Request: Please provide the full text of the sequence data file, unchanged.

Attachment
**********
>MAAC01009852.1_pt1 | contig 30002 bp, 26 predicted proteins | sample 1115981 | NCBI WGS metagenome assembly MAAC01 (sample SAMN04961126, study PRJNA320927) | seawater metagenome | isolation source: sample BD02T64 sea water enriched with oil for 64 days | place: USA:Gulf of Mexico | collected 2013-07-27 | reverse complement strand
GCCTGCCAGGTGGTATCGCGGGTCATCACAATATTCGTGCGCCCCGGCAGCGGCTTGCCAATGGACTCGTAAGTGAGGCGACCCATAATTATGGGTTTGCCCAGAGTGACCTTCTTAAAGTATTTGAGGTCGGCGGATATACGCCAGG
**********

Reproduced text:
>MAAC01009852.1_pt1 | contig 30002 bp, 26 predicted proteins | sample 1115981 | NCBI WGS metagenome assembly MAAC01 (sample SAMN04961126, study PRJNA320927) | seawater metagenome | isolation source: sample BD02T64 sea water enriched with oil for 64 days | place: USA:Gulf of Mexico | collected 2013-07-27 | reverse complement strand
GCCTGCCAGGTGGTATCGCGGGTCATCACAATATTCGTGCGCCCCGGCAGCGGCTTGCCAATGGACTCGTAAGTGAGGCGACCCATAATTATGGGTTTGCCCAGAGTGACCTTCTTAAAGTATTTGAGGTCGGCGGATATACGCCAGG